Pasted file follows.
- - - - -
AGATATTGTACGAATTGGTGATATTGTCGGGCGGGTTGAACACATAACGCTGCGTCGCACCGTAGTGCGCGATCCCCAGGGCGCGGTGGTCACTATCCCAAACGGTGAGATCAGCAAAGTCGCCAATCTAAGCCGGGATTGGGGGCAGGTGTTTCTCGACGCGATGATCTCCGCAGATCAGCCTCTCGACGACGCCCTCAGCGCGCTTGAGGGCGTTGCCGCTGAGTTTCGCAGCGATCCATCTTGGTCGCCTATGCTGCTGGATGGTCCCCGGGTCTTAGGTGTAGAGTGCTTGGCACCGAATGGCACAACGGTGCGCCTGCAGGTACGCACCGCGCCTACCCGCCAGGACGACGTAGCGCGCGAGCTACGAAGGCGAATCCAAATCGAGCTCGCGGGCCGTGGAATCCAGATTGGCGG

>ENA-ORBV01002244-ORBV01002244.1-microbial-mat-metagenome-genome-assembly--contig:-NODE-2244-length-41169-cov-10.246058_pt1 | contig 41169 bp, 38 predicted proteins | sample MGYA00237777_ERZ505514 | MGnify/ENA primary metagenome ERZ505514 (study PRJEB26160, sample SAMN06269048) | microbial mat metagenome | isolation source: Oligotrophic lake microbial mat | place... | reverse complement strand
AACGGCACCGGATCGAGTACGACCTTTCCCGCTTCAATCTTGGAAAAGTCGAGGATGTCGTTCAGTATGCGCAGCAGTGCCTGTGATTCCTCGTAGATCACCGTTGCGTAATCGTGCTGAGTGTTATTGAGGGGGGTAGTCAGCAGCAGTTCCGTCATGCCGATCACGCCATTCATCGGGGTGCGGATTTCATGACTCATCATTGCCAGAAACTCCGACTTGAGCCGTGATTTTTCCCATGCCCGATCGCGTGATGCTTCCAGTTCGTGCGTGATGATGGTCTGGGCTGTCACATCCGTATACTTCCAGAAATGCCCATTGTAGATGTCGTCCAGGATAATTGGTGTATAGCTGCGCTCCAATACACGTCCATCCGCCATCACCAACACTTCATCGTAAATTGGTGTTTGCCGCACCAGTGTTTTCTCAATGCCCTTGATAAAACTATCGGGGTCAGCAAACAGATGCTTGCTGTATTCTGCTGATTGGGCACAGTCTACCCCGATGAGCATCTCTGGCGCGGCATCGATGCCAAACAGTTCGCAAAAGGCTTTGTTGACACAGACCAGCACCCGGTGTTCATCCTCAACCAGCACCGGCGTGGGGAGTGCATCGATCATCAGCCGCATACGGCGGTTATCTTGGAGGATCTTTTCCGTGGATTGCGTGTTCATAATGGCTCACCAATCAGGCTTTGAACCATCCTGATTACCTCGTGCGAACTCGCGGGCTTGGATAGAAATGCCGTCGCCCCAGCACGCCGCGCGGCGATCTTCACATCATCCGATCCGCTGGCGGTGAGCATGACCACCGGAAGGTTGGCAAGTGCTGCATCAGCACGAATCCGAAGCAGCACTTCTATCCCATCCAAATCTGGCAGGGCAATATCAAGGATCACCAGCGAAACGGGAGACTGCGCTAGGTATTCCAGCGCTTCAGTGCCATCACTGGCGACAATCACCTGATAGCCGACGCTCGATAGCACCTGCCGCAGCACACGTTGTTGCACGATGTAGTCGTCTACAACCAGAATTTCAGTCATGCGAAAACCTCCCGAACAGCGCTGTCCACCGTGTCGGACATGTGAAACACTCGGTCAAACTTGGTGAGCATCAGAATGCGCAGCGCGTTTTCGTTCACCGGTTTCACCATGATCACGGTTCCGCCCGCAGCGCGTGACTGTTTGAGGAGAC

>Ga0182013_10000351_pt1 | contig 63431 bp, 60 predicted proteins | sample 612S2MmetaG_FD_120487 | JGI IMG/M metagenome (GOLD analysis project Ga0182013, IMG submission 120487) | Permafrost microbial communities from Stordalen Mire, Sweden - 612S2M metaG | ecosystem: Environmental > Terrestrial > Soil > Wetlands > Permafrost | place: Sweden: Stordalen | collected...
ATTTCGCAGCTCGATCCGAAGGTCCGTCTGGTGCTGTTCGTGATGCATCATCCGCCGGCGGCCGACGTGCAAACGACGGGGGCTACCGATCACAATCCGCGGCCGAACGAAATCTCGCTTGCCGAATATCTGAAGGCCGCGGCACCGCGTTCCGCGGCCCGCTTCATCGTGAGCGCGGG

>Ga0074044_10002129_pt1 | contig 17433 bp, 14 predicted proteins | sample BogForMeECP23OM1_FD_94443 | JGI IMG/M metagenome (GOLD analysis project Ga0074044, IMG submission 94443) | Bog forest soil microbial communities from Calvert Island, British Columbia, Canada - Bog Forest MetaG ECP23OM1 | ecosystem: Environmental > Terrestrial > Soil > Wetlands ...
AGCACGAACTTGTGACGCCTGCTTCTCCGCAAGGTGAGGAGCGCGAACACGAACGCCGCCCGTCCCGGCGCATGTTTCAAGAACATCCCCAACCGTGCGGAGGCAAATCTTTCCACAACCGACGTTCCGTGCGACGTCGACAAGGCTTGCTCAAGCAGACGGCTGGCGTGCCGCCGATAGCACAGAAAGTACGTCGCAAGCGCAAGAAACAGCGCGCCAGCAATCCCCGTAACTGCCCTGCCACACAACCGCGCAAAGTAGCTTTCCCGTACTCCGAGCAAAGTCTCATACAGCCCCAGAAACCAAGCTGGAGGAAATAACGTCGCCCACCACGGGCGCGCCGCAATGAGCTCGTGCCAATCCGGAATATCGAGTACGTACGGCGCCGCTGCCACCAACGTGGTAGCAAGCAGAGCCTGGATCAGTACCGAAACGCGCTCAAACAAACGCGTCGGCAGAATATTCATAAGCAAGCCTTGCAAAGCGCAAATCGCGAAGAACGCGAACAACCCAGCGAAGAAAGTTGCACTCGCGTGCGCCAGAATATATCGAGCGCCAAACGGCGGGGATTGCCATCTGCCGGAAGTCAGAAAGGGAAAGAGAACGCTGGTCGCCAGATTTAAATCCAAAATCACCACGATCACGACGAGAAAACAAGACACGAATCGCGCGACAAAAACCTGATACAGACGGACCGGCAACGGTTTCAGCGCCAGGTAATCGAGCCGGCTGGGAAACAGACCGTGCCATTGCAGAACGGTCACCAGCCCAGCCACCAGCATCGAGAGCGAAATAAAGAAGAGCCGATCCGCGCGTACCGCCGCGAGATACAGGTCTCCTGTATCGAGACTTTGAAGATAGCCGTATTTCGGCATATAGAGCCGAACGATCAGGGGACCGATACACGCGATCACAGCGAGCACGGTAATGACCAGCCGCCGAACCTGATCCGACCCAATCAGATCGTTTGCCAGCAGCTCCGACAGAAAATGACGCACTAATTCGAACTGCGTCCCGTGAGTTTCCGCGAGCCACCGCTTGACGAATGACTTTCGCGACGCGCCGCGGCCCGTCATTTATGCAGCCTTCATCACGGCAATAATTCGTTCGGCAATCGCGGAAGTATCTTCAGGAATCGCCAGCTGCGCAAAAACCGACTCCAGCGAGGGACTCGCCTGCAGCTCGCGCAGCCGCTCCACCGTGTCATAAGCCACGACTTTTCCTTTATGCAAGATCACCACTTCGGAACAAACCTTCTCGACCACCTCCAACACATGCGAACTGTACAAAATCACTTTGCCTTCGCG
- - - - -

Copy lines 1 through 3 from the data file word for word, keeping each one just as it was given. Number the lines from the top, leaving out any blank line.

AGATATTGTACGAATTGGTGATATTGTCGGGCGGGTTGAACACATAACGCTGCGTCGCACCGTAGTGCGCGATCCCCAGGGCGCGGTGGTCACTATCCCAAACGGTGAGATCAGCAAAGTCGCCAATCTAAGCCGGGATTGGGGGCAGGTGTTTCTCGACGCGATGATCTCCGCAGATCAGCCTCTCGACGACGCCCTCAGCGCGCTTGAGGGCGTTGCCGCTGAGTTTCGCAGCGATCCATCTTGGTCGCCTATGCTGCTGGATGGTCCCCGGGTCTTAGGTGTAGAGTGCTTGGCACCGAATGGCACAACGGTGCGCCTGCAGGTACGCACCGCGCCTACCCGCCAGGACGACGTAGCGCGCGAGCTACGAAGGCGAATCCAAATCGAGCTCGCGGGCCGTGGAATCCAGATTGGCGG

>ENA-ORBV01002244-ORBV01002244.1-microbial-mat-metagenome-genome-assembly--contig:-NODE-2244-length-41169-cov-10.246058_pt1 | contig 41169 bp, 38 predicted proteins | sample MGYA00237777_ERZ505514 | MGnify/ENA primary metagenome ERZ505514 (study PRJEB26160, sample SAMN06269048) | microbial mat metagenome | isolation source: Oligotrophic lake microbial mat | place... | reverse complement strand
AACGGCACCGGATCGAGTACGACCTTTCCCGCTTCAATCTTGGAAAAGTCGAGGATGTCGTTCAGTATGCGCAGCAGTGCCTGTGATTCCTCGTAGATCACCGTTGCGTAATCGTGCTGAGTGTTATTGAGGGGGGTAGTCAGCAGCAGTTCCGTCATGCCGATCACGCCATTCATCGGGGTGCGGATTTCATGACTCATCATTGCCAGAAACTCCGACTTGAGCCGTGATTTTTCCCATGCCCGATCGCGTGATGCTTCCAGTTCGTGCGTGATGATGGTCTGGGCTGTCACATCCGTATACTTCCAGAAATGCCCATTGTAGATGTCGTCCAGGATAATTGGTGTATAGCTGCGCTCCAATACACGTCCATCCGCCATCACCAACACTTCATCGTAAATTGGTGTTTGCCGCACCAGTGTTTTCTCAATGCCCTTGATAAAACTATCGGGGTCAGCAAACAGATGCTTGCTGTATTCTGCTGATTGGGCACAGTCTACCCCGATGAGCATCTCTGGCGCGGCATCGATGCCAAACAGTTCGCAAAAGGCTTTGTTGACACAGACCAGCACCCGGTGTTCATCCTCAACCAGCACCGGCGTGGGGAGTGCATCGATCATCAGCCGCATACGGCGGTTATCTTGGAGGATCTTTTCCGTGGATTGCGTGTTCATAATGGCTCACCAATCAGGCTTTGAACCATCCTGATTACCTCGTGCGAACTCGCGGGCTTGGATAGAAATGCCGTCGCCCCAGCACGCCGCGCGGCGATCTTCACATCATCCGATCCGCTGGCGGTGAGCATGACCACCGGAAGGTTGGCAAGTGCTGCATCAGCACGAATCCGAAGCAGCACTTCTATCCCATCCAAATCTGGCAGGGCAATATCAAGGATCACCAGCGAAACGGGAGACTGCGCTAGGTATTCCAGCGCTTCAGTGCCATCACTGGCGACAATCACCTGATAGCCGACGCTCGATAGCACCTGCCGCAGCACACGTTGTTGCACGATGTAGTCGTCTACAACCAGAATTTCAGTCATGCGAAAACCTCCCGAACAGCGCTGTCCACCGTGTCGGACATGTGAAACACTCGGTCAAACTTGGTGAGCATCAGAATGCGCAGCGCGTTTTCGTTCACCGGTTTCACCATGATCACGGTTCCGCCCGCAGCGCGTGACTGTTTGAGGAGAC